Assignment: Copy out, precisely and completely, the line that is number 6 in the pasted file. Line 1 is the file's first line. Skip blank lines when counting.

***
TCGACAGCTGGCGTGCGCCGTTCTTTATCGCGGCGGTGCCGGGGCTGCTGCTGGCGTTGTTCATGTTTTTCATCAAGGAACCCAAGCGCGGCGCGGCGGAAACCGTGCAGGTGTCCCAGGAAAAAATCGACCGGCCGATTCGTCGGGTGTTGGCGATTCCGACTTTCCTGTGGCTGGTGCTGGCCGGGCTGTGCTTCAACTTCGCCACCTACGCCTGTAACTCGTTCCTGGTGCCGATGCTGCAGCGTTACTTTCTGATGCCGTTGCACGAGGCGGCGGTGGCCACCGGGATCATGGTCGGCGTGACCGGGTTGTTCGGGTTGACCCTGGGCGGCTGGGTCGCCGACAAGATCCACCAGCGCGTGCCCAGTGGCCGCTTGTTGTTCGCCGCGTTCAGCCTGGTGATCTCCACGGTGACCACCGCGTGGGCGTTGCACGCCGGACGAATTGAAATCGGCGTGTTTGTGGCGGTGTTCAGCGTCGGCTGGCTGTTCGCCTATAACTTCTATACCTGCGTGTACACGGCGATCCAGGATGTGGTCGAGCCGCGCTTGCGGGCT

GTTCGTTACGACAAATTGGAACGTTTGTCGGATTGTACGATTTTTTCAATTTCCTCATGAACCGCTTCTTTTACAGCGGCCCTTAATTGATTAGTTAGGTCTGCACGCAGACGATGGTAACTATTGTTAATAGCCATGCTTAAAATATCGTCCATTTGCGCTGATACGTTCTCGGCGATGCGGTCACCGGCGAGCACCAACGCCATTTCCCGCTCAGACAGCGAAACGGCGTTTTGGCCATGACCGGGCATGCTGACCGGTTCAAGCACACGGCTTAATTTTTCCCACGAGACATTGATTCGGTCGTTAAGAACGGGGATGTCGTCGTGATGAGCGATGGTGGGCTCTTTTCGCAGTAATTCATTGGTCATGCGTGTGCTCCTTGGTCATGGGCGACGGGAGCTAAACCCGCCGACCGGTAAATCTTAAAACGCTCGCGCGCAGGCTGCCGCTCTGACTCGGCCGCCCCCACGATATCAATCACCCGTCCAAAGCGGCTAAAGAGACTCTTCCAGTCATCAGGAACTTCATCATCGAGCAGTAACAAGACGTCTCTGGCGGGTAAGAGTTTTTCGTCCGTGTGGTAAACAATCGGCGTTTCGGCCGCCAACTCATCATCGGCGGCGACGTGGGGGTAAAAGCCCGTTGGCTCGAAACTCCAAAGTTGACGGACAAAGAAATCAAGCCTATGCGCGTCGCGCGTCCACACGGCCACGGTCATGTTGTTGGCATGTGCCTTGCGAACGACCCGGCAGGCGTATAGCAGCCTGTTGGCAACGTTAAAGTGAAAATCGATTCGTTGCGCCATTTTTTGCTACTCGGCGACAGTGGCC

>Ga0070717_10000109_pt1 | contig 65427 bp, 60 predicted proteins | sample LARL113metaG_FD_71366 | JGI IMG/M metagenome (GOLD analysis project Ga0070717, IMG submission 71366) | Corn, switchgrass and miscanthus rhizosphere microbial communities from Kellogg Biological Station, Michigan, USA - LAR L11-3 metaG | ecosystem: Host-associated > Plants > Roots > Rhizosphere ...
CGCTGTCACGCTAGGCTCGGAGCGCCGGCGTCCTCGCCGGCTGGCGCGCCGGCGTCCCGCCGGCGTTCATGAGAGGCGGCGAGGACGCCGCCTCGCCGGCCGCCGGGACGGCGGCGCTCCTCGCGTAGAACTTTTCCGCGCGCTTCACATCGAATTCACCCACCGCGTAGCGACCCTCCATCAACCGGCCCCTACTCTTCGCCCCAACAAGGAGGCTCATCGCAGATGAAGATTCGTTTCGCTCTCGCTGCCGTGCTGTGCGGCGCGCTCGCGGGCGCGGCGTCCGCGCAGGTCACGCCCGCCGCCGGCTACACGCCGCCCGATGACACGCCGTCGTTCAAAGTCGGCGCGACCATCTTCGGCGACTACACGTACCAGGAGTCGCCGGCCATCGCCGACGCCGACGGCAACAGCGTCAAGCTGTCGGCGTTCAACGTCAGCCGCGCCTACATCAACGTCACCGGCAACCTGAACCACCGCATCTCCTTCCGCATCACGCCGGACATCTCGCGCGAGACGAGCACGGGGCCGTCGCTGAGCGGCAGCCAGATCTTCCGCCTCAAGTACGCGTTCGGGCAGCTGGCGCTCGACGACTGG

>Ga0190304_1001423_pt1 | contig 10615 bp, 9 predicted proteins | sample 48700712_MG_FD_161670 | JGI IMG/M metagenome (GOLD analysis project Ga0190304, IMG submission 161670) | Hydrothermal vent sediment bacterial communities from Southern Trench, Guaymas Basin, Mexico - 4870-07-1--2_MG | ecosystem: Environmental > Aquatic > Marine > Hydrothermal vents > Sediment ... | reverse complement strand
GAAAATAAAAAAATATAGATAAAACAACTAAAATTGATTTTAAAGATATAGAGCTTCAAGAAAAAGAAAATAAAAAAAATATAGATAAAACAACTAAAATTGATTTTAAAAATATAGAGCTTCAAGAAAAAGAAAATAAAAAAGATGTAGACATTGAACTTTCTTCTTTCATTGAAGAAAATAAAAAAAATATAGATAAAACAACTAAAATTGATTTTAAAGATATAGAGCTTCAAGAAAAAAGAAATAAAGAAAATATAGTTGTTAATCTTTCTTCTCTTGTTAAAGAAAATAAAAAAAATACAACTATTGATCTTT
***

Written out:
GAAAATAAAAAAATATAGATAAAACAACTAAAATTGATTTTAAAGATATAGAGCTTCAAGAAAAAGAAAATAAAAAAAATATAGATAAAACAACTAAAATTGATTTTAAAAATATAGAGCTTCAAGAAAAAGAAAATAAAAAAGATGTAGACATTGAACTTTCTTCTTTCATTGAAGAAAATAAAAAAAATATAGATAAAACAACTAAAATTGATTTTAAAGATATAGAGCTTCAAGAAAAAAGAAATAAAGAAAATATAGTTGTTAATCTTTCTTCTCTTGTTAAAGAAAATAAAAAAAATACAACTATTGATCTTT